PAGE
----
A short survey of computational discourse coherence

In natural language discourse, speakers and writers often rely on implicit, “common sense” inference to signal the kind of contribution they are making to the conversation, as well as key relationships that justify their point of view. The early AI literature is full of case studies suggesting that this inference is complex, open-ended and knowledge-heavy (e.g., Charniak 1973, Schank and Abelson 1977, Hobbs 1979). However, recent work on discourse coherence offers a different approach. Take the following example from Pitler et al...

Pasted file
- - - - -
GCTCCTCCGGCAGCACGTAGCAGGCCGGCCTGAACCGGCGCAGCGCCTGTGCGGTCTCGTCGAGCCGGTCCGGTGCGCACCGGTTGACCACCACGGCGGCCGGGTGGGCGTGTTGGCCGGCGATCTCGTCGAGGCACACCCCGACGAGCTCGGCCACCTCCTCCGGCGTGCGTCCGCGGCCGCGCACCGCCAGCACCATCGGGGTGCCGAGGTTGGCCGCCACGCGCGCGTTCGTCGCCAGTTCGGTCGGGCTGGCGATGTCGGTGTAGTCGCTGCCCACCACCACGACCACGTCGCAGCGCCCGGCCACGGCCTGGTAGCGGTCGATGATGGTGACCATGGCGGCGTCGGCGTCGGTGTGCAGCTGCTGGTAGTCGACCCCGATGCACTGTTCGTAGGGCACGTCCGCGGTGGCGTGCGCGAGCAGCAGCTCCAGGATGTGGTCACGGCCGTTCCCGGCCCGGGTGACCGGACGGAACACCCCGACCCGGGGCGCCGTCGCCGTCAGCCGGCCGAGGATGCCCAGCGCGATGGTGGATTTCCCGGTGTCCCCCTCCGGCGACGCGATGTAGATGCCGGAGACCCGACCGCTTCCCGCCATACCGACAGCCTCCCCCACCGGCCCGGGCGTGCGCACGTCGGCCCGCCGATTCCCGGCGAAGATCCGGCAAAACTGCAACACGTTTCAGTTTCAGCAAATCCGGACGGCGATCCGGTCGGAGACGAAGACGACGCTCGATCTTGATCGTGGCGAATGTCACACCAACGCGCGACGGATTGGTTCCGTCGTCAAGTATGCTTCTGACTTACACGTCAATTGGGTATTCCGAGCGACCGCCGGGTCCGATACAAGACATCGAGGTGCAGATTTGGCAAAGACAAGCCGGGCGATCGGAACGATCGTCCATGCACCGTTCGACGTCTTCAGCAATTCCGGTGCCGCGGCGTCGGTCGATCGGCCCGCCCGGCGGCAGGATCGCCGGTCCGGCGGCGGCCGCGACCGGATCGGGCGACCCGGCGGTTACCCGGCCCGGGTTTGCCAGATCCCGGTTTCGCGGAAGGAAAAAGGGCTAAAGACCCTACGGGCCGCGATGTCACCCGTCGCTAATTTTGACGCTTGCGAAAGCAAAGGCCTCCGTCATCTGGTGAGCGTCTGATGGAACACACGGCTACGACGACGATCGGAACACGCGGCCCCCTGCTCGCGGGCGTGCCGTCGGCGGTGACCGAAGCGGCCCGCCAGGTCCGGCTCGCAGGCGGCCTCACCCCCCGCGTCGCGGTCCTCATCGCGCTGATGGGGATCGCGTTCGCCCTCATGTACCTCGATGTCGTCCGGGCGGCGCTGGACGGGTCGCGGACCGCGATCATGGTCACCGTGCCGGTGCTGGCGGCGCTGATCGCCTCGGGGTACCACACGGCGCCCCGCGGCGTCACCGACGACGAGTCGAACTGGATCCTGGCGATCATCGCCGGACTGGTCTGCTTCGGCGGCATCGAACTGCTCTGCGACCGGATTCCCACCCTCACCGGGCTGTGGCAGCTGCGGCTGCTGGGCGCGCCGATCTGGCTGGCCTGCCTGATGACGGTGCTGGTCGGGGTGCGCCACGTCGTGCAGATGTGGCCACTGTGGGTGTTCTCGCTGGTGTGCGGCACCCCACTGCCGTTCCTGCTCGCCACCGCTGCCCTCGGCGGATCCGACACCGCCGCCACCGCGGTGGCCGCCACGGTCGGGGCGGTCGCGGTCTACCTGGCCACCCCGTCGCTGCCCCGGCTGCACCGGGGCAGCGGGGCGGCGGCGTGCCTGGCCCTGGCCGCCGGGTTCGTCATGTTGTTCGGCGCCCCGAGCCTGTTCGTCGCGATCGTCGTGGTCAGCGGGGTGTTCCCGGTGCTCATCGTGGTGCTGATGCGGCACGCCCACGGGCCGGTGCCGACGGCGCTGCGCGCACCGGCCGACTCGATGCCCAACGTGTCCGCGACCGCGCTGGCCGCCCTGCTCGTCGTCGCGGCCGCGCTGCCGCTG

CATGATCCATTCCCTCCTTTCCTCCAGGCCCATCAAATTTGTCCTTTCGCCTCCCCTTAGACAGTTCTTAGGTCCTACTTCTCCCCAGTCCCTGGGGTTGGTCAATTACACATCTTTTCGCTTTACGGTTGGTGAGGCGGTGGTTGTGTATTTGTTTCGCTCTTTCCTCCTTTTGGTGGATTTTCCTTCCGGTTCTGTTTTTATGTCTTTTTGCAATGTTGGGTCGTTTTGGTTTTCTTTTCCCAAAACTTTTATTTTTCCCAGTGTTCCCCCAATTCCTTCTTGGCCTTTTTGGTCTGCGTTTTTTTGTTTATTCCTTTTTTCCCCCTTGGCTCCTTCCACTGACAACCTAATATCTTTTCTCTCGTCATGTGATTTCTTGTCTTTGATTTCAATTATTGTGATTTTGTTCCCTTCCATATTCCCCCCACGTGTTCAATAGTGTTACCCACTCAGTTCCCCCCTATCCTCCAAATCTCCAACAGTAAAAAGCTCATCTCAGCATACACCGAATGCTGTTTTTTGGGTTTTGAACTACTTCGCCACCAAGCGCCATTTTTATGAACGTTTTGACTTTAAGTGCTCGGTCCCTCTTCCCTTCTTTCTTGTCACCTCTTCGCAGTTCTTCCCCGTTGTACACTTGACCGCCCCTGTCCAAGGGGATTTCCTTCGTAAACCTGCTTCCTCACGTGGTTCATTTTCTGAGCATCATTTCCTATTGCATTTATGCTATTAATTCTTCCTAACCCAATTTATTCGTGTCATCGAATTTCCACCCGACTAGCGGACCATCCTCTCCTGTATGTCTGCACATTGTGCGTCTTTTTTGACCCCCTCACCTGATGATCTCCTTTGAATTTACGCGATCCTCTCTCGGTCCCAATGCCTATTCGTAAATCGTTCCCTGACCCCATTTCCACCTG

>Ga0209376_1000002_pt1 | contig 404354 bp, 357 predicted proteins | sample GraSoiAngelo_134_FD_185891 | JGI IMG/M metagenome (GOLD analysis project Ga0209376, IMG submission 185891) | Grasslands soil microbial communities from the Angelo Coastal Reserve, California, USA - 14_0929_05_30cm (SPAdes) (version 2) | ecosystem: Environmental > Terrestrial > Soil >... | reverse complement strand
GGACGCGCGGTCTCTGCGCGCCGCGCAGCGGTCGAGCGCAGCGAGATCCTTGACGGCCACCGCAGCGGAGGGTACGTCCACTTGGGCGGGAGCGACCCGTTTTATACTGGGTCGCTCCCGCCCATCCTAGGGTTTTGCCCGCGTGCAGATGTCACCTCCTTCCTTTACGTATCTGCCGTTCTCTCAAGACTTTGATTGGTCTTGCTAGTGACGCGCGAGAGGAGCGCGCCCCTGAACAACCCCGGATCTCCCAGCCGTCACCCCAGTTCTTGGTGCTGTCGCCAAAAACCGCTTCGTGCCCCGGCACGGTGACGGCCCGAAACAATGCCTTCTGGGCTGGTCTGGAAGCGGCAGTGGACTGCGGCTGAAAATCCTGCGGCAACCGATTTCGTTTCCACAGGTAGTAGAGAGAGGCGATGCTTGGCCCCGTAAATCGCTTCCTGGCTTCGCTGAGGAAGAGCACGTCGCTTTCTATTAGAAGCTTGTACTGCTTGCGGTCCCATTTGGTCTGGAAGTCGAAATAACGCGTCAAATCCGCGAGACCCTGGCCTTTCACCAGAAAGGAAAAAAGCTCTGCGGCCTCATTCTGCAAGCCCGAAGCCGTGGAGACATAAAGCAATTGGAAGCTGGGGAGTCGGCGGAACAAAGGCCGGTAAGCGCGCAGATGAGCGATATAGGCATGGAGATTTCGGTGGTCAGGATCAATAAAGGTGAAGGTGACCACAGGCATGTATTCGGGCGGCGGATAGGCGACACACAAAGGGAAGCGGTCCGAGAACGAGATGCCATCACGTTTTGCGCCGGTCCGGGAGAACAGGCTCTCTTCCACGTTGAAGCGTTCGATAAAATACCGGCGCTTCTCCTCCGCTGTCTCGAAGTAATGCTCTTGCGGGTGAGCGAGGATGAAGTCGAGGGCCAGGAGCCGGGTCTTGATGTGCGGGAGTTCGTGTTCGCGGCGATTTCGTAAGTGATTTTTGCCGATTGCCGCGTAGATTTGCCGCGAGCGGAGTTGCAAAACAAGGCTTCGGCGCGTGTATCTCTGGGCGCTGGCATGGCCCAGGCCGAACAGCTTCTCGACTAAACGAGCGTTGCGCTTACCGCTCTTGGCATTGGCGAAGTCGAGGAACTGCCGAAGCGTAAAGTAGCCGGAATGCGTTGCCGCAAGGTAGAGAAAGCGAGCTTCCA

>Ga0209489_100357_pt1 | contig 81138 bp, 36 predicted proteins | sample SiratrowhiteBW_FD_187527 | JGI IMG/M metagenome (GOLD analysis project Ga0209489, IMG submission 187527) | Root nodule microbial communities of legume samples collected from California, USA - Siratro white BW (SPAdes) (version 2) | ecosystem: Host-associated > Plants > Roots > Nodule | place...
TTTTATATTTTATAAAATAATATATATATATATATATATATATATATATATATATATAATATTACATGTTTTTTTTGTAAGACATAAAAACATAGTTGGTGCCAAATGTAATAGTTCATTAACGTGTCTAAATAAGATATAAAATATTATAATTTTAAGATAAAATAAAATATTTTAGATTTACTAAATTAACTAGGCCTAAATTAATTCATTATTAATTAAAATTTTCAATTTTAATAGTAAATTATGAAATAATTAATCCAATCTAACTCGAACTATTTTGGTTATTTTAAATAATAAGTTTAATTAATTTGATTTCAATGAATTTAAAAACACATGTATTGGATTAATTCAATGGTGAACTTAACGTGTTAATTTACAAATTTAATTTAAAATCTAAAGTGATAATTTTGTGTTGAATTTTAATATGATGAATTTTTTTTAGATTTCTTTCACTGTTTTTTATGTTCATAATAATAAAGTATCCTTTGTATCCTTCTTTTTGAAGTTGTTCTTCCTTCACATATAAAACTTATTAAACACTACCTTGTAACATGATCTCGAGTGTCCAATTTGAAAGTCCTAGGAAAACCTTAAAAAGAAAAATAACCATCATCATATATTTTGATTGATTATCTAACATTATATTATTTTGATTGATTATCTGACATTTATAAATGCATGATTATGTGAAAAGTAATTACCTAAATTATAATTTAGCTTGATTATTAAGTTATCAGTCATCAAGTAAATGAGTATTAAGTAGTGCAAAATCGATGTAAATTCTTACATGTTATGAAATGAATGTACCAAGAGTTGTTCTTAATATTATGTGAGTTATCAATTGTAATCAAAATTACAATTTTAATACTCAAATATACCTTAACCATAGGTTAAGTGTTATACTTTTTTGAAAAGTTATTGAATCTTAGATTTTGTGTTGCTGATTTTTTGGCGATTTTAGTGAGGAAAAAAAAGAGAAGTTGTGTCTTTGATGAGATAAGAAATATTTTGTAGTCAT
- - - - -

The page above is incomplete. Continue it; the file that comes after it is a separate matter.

Topic Model Inference: A Practical and Provable Algorithm for Topic Model Inference in Theoretical Machine Learning

Traditional distance-based clustering algorithms such as K-Means perform poorly on high dimensional data because of curse of dimensionality[1]. A common approach to cluster such data is to assume that even though their ambient dimensionality is high, their intrinsic dimensionality is much lower...